The freemium model seems to be on the rise in mobile apps these days, with many developers finding what they deem a “winning formula” in the practice. Android and iOS developers believe that, without free downloads, users would never encounter their apps – and would likely never spend money once they downloaded the app. Some users prefer to pay out-of-pocket and avoid all the numerous in-app purchases, but free downloads are what developers aim for. At the end of the day, they want their apps in the hands of consumers, whether or not they care to spend money for them.
While Android and iOS developers are responsible for their unique apps that exist within the Google Play Store and iOS App Stores, respectively, it is ultimately the owners of the Play Store and App Store, Google and Apple, that’re responsible for the failure or success of the in-app purchase model. The EU Commission has finally had its say about the matter, having approached both Google and Apple this past Friday about the issue. The EU mandates in its new in-app laws that only apps with optional in-app purchases can be stated as “free.” In apps where one must purchase cars, additional accessories, or other things in order to play the game, the designation “free” shouldn’t be provided.
The EU applauded Google’s efforts to distinguish its free apps from apps with in-app purchases. Google intends to set its free apps apart from “freemium” apps that come with in-app purchases so that parents can now know whether or not an app is fully free or freemium. Google’s also required the authorization of payments before every app purchase so that parents are aware that a purchase for their child(ren) may require payment.
Last but not least, Google’s doing what it can to alert developers on the problems within their apps and what needs changing so that Android developers can be in full compliance with the European Commission law. Google’s got some other changes it intends to make by September 2014, looking to rectify this problem immediately and fully comply with the EU’s ruling. Apple, on the other hand, hasn’t proposed any solutions about how to solve the in-app purchase dilemma, despite the fact that both Google and Apple were directed to provide tangible solutions to the EU as of last December (7 months ago).
An Apple spokesperson responded to the Friday hearing by pointing out the measure that Apple’s already taken to help parents avoid unknown in-app purchases with their children: “Over the last year we made sure any app which enables customers to make in-app purchases is clearly marked. We’ve also created a Kids Section on the App Store with even stronger protections to cover apps designed for children younger than 13.”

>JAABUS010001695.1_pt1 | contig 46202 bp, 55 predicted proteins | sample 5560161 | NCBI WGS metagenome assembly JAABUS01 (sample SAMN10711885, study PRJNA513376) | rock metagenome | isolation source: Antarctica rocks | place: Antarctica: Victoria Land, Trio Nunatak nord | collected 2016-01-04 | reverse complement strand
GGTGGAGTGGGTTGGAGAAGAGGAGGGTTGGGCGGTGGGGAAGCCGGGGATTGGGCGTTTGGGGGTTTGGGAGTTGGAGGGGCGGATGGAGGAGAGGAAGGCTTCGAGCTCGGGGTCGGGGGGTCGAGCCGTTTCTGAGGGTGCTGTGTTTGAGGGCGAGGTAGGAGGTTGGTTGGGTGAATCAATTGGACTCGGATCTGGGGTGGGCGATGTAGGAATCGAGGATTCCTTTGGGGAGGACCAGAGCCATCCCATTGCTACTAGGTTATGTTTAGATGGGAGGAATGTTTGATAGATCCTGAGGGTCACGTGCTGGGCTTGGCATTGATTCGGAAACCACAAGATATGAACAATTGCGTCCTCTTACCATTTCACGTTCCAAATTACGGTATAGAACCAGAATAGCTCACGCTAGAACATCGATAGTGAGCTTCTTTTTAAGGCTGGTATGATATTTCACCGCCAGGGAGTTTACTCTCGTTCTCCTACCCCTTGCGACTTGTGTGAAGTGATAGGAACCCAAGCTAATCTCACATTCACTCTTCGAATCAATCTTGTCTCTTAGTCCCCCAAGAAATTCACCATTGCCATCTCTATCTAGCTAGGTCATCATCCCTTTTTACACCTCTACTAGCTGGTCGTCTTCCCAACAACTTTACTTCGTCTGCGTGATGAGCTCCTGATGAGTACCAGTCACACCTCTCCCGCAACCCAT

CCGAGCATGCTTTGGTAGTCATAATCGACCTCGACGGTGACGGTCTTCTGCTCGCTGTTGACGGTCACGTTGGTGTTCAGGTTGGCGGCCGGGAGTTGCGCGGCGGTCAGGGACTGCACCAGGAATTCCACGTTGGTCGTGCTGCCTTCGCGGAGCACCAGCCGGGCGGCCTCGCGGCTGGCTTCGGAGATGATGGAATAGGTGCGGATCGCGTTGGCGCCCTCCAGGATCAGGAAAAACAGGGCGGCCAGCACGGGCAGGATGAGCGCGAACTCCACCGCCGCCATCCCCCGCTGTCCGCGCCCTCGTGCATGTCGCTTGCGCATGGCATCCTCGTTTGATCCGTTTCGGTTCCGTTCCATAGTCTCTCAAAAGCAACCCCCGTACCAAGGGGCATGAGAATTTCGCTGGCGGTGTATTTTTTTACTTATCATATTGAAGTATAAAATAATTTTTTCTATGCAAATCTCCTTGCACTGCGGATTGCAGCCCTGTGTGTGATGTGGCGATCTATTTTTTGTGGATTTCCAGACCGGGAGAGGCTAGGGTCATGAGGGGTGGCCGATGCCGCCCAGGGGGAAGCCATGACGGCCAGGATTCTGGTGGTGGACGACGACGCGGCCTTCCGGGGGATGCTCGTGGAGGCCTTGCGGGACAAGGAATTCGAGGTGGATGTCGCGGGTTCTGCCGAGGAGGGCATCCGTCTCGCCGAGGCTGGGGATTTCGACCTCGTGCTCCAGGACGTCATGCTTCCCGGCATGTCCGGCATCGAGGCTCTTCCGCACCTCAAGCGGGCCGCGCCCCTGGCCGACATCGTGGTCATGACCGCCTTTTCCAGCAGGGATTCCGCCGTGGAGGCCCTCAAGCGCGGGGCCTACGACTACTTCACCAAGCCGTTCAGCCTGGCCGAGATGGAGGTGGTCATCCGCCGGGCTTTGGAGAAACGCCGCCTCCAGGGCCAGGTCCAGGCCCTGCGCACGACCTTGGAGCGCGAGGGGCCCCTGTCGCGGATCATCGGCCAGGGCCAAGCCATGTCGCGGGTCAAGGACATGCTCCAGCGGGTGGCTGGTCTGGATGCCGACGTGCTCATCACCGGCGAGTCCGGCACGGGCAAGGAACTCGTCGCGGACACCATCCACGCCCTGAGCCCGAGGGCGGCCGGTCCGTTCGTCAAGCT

Apple has tossed around some things it can do to help with the in-app purchase EU rules, such as providing an email address to be contacted in the event that an in-app violation is discovered, and has even considered appointing a team to deal with violation notifications – but Apple’s not proposed a specific timeframe for these objectives to be accomplished. Apple’s new Family Sharing feature proposed for iOS 8 now allows parents to be aware of all of their children’s purchases, with Apple even going so far as to require parents (on a separate iDevice) to approve their child’s purchase before the device is downloaded onto the child’s iPad, for example.
Even with the new Family Sharing feature, however, there’s still a way for parents to remain ignorant about which apps require in-app purchases and which do not. When a parent sees the word “free” beside an app they intend to download, they can’t know whether or not the app requires purchases post-download. Apple’s added an “in-app purchases” notice, but the EU ruled Friday that these words are smaller than “free” and can be easily overlooked when downloading an app.
The EU Commission intends to continue to monitor the situation and talk with Apple to make sure that new measures are implemented on iOS. At the same time, however, some who are monitoring this situation believe that all was well once upon a time, when apps required an out-of-pocket price. The freemium model has been adapted by a number of companies and developers, but it essentially allows them to charge ridiculous amounts for something small within the app (we’re looking at you Rovio, with your too expensive $17 and $49.95 car purchases within Angry Birds! Go).
What do you think? Is the EU blowing this whole kids in-app purchase issue out of the water, or is there something illegitimate about claiming that an app is “free” when in-app purchases are necessary to unlock certain components of the app?